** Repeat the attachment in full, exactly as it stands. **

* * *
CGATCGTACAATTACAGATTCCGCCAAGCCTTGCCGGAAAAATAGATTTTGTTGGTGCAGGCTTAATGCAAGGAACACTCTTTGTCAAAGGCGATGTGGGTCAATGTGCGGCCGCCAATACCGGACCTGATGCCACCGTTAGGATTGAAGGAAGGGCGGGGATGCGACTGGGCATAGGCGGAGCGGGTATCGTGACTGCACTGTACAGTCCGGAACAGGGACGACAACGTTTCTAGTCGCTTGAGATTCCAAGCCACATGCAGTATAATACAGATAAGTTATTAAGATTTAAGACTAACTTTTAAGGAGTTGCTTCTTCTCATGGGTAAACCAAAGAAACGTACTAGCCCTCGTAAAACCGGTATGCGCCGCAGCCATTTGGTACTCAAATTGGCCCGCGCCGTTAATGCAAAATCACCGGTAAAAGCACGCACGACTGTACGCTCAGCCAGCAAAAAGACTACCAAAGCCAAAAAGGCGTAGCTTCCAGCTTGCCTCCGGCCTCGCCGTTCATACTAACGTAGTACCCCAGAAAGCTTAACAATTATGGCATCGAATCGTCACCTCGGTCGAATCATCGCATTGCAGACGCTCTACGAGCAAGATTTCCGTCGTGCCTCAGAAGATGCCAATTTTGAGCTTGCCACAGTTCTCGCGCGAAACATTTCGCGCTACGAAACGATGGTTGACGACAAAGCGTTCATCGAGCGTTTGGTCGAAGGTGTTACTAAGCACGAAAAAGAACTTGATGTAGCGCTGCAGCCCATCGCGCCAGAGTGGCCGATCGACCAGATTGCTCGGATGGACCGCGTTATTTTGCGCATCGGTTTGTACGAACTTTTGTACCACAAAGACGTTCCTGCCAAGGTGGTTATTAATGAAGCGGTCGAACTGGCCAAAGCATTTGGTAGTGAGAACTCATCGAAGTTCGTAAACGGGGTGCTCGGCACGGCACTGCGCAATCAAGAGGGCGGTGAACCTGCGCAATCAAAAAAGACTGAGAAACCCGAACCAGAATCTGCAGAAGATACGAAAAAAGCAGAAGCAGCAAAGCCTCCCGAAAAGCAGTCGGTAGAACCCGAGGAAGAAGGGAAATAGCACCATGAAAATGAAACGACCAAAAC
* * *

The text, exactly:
CGATCGTACAATTACAGATTCCGCCAAGCCTTGCCGGAAAAATAGATTTTGTTGGTGCAGGCTTAATGCAAGGAACACTCTTTGTCAAAGGCGATGTGGGTCAATGTGCGGCCGCCAATACCGGACCTGATGCCACCGTTAGGATTGAAGGAAGGGCGGGGATGCGACTGGGCATAGGCGGAGCGGGTATCGTGACTGCACTGTACAGTCCGGAACAGGGACGACAACGTTTCTAGTCGCTTGAGATTCCAAGCCACATGCAGTATAATACAGATAAGTTATTAAGATTTAAGACTAACTTTTAAGGAGTTGCTTCTTCTCATGGGTAAACCAAAGAAACGTACTAGCCCTCGTAAAACCGGTATGCGCCGCAGCCATTTGGTACTCAAATTGGCCCGCGCCGTTAATGCAAAATCACCGGTAAAAGCACGCACGACTGTACGCTCAGCCAGCAAAAAGACTACCAAAGCCAAAAAGGCGTAGCTTCCAGCTTGCCTCCGGCCTCGCCGTTCATACTAACGTAGTACCCCAGAAAGCTTAACAATTATGGCATCGAATCGTCACCTCGGTCGAATCATCGCATTGCAGACGCTCTACGAGCAAGATTTCCGTCGTGCCTCAGAAGATGCCAATTTTGAGCTTGCCACAGTTCTCGCGCGAAACATTTCGCGCTACGAAACGATGGTTGACGACAAAGCGTTCATCGAGCGTTTGGTCGAAGGTGTTACTAAGCACGAAAAAGAACTTGATGTAGCGCTGCAGCCCATCGCGCCAGAGTGGCCGATCGACCAGATTGCTCGGATGGACCGCGTTATTTTGCGCATCGGTTTGTACGAACTTTTGTACCACAAAGACGTTCCTGCCAAGGTGGTTATTAATGAAGCGGTCGAACTGGCCAAAGCATTTGGTAGTGAGAACTCATCGAAGTTCGTAAACGGGGTGCTCGGCACGGCACTGCGCAATCAAGAGGGCGGTGAACCTGCGCAATCAAAAAAGACTGAGAAACCCGAACCAGAATCTGCAGAAGATACGAAAAAAGCAGAAGCAGCAAAGCCTCCCGAAAAGCAGTCGGTAGAACCCGAGGAAGAAGGGAAATAGCACCATGAAAATGAAACGACCAAAAC